Another thing to keep in mind is that most imported seafood is farm-raised. Farm-raised seafood isn’t the worst thing that might happen, but many other nations have weaker regulations for the health of their fish, and some of them employ substances that are illegal in the US. The majority of the seafood imported into the country, according to the Berkeley School of Public Health, is not under the control of the US Food and Drug Administration. As a result, seafood tainted with drugs and disease can elude detection by federal authorities, enter our kitchens, and eventually end up on our plates.
I highly recommend looking into the matter further. You can find more resources made available from the Oregon Coast Visitors Association (OCVA) here.
OBRC 2022 Annual Report
The Oregon Bottle Bill is run by the nonprofit Oregon Beverage Recycling Cooperative (OBRC). The OBRC’s recently released 2022 Annual Report is available here. In 2022, 164.8 million pounds of materials, or around 2 billion drinking containers, were recycled. With a preliminary figure of 88.5%, Oregon may have the highest redemption percentage in the nation.
Motorcycle Lane Filtering Law Passes Oregon Senate
Last week the Oregon Senate passed Senate Bill 422 with strong bipartisan support. This measure would permit motorcyclists to filter between lanes of traffic on certain Oregon roads when traffic is moving slowly or stopped.
“Lane filtering is a safe and effective practice in other states and countries,” said Senator Michael Dembrow (D-Portland), Co-Chief Sponsor of Senate Bill 422. “By allowing this limited, common-sense practice in Oregon, we can improve traffic flow and reduce the risk to motorcyclists while keeping our roads safer for all.”
When and where lane filtering is allowed would be governed by SB 422‘s rules, which would include limiting it to highways with 50 mph speed limits and at least two lanes traveling in the same direction. On the road shoulder, the median dividing lanes of traffic traveling in opposing directions, and in highway work zones, lane filtering is still not permitted. There must be no traffic or it must be moving at 10 mph or less.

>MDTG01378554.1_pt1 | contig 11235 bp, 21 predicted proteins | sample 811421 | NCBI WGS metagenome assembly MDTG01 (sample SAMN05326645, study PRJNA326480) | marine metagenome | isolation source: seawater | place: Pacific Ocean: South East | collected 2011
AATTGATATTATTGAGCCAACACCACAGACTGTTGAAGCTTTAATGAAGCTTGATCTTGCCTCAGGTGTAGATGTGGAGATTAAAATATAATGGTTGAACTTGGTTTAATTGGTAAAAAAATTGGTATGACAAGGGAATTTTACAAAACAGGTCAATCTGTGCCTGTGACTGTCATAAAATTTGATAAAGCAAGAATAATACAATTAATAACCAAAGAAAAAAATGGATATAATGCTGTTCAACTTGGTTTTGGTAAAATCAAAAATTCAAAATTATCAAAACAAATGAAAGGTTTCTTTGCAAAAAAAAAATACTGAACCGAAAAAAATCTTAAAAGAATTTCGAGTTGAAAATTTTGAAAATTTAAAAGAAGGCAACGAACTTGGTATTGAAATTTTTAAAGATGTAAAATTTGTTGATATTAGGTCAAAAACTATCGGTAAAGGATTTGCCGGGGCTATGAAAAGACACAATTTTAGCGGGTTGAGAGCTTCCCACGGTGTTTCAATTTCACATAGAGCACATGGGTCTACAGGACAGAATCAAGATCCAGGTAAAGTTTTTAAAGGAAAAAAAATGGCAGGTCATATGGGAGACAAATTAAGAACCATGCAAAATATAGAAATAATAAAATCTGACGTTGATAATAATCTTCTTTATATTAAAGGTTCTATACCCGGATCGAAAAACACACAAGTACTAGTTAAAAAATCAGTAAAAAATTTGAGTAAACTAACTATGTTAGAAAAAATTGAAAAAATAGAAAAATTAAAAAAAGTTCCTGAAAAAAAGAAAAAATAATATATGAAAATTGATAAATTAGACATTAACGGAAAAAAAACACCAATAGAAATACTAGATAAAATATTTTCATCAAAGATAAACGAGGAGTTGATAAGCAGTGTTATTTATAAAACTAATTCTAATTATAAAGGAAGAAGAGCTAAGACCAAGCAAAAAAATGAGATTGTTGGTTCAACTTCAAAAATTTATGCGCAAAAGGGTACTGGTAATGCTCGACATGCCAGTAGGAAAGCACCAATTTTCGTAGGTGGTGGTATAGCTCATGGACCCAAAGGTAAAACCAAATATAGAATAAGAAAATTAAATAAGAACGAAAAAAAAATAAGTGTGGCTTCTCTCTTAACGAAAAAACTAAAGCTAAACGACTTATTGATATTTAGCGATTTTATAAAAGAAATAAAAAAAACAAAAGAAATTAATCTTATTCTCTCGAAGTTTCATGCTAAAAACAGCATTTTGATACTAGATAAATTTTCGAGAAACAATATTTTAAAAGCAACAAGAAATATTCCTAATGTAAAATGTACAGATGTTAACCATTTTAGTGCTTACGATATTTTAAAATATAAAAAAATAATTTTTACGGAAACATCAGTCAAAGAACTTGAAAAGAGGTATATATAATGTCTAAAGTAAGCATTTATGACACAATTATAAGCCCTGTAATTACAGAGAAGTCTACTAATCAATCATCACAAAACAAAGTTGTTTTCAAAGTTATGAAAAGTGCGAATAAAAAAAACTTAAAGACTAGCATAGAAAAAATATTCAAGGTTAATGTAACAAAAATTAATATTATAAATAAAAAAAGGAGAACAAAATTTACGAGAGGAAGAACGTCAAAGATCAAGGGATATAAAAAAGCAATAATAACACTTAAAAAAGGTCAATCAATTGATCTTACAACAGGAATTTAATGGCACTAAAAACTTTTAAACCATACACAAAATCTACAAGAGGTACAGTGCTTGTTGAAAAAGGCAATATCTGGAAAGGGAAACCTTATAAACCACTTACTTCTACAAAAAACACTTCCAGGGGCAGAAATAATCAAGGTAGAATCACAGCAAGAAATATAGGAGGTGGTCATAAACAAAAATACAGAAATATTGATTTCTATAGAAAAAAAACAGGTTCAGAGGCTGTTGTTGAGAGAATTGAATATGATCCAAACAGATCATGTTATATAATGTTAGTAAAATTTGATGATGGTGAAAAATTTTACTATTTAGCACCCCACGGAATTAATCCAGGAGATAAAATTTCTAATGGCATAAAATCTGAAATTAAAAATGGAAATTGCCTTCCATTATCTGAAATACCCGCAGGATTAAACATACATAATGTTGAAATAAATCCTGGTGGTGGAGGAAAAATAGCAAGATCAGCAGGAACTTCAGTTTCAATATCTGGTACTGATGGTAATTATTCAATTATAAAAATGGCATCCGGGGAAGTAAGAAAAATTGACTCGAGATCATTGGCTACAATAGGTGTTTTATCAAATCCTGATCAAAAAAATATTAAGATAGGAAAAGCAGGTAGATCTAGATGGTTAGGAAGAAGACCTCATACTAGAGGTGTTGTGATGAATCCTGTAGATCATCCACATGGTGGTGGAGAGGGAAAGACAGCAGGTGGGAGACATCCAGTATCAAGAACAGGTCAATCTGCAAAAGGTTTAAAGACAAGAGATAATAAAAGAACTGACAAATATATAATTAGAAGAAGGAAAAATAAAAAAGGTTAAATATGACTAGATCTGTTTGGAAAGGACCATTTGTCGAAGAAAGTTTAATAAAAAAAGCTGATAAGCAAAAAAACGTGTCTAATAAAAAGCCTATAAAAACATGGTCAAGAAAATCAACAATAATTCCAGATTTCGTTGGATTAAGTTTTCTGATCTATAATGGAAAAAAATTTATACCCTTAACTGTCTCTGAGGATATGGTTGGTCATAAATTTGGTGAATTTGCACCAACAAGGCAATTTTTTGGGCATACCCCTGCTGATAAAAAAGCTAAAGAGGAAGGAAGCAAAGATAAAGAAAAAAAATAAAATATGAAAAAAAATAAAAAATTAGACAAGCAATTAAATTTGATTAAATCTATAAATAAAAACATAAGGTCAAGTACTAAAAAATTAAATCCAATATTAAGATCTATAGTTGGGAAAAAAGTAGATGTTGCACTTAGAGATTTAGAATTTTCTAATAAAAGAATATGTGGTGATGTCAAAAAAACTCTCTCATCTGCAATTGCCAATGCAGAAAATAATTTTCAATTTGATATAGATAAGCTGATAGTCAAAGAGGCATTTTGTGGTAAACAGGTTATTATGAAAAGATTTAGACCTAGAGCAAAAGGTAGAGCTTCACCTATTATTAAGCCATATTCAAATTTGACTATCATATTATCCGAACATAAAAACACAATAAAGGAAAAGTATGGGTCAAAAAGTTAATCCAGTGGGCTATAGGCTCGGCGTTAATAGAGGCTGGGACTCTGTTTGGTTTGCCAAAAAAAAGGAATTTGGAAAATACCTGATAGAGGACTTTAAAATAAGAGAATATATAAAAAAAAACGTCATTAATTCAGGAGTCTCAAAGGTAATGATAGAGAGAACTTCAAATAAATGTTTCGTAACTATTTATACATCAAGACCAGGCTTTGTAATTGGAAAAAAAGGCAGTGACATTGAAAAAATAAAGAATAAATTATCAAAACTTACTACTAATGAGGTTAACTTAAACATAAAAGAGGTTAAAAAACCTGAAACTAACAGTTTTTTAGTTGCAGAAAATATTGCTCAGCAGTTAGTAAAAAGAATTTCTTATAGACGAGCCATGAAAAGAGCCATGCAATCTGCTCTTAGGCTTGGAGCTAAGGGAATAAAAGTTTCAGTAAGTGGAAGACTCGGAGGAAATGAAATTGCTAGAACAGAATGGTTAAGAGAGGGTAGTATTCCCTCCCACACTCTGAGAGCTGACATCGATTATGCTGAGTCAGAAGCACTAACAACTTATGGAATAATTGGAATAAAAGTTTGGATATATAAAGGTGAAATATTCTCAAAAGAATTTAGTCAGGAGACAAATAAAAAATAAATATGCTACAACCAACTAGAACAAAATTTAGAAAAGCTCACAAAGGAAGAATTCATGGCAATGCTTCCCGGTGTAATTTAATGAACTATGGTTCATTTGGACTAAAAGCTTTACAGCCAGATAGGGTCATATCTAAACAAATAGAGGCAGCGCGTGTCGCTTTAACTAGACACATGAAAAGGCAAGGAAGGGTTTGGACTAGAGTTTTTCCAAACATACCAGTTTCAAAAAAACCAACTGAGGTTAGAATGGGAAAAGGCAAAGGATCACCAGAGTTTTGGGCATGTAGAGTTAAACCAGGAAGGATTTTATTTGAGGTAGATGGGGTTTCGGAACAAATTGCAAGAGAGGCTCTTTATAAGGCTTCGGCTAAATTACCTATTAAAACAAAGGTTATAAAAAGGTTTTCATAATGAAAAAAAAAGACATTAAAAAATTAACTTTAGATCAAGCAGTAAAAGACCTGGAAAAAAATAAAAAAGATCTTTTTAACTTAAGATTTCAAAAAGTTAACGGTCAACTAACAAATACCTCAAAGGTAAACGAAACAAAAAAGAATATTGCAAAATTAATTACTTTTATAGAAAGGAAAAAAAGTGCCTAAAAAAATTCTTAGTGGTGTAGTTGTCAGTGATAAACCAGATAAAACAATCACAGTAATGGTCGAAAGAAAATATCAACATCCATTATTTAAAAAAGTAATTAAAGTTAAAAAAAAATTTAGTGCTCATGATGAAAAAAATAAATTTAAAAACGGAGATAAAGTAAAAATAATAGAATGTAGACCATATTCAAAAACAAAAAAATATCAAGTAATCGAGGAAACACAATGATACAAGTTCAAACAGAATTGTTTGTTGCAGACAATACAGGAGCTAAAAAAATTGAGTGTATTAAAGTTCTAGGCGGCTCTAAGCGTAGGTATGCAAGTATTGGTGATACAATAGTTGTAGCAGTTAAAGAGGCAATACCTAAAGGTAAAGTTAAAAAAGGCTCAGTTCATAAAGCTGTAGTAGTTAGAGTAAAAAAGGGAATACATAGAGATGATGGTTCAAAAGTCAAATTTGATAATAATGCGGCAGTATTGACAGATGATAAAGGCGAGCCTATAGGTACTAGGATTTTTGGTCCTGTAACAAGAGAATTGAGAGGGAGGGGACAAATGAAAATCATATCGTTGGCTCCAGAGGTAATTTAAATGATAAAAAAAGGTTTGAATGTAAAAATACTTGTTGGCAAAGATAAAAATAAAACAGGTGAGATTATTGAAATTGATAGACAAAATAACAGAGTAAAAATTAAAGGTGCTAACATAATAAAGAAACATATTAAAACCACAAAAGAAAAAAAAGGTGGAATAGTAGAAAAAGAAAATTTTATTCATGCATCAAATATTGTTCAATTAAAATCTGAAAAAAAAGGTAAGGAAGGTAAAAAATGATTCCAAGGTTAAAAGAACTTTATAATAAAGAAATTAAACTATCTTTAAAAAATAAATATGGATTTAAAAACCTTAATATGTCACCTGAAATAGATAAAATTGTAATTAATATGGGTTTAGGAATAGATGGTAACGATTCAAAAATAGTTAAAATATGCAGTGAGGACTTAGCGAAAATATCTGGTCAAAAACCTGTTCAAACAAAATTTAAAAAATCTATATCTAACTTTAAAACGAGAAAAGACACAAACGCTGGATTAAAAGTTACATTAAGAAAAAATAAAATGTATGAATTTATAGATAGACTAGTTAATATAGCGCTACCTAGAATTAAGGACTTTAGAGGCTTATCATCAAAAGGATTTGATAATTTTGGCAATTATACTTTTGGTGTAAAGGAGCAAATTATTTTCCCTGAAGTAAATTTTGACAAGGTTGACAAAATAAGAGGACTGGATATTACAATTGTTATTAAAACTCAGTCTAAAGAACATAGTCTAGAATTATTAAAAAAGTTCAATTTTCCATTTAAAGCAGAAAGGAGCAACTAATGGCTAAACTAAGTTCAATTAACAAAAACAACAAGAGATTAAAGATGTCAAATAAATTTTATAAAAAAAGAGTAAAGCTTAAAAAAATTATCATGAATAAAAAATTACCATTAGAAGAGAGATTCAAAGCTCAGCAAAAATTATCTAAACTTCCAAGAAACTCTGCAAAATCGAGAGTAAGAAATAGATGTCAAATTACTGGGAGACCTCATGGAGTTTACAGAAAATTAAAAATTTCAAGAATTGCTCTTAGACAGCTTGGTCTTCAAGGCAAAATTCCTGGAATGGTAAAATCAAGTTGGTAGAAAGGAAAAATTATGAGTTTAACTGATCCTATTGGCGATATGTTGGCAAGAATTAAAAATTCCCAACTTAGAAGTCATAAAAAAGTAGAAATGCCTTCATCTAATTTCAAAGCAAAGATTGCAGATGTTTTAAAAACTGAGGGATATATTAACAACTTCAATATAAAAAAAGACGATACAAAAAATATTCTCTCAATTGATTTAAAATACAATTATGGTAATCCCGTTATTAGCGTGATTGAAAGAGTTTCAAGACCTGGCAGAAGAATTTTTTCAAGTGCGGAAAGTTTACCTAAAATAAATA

SB 422 is now on the way to the Oregon House of Representatives for consideration.
From the District
If you prefer, you can also listen to the audio on SoundCloud!
Don’t forget to follow me on my social media pages! That is one of the best ways to keep up with what I am up to. I post regular updates and commentary about local and statewide issues. Below you will find several links. Feel free to follow me on whichever platform you prefer.
We are here for YOU!
As per usual our floor schedule is beyond our control. But we will make time for you. Please email or call and my staff will get you on my calendar. My staff and I are here to help you! If you have a problem, question or comment, please feel free to email me at email@example.com or firstname.lastname@example.org.
I do ask you to PLEASE include your phone number and your address. This allows me to call you to follow up or ask any questions I might have. Your address lets me know that you’re a constituent. I get thousands of emails every week, but I always make sure that constituents get top priority. If you’d prefer, you can also call us at 503.300.4493.
If you’d like to visit me in Salem, you’re always welcome to come by! If you drop by without an appointment, I’ll do my best to meet with you, but to ensure that I don’t have any other commitments, please call or email first for an appointment. That way I can make sure to give you my undivided attention.
Thank you so much for this opportunity to be your State Senator. It truly is the honor of my life, and I look forward to being your voice in the Senate for the next four years!
Capitol Phone: 503-986-1716 District Phone: 503-300-4493
Capitol Address: 900 Court St. NE, S-405, Salem, Oregon 97301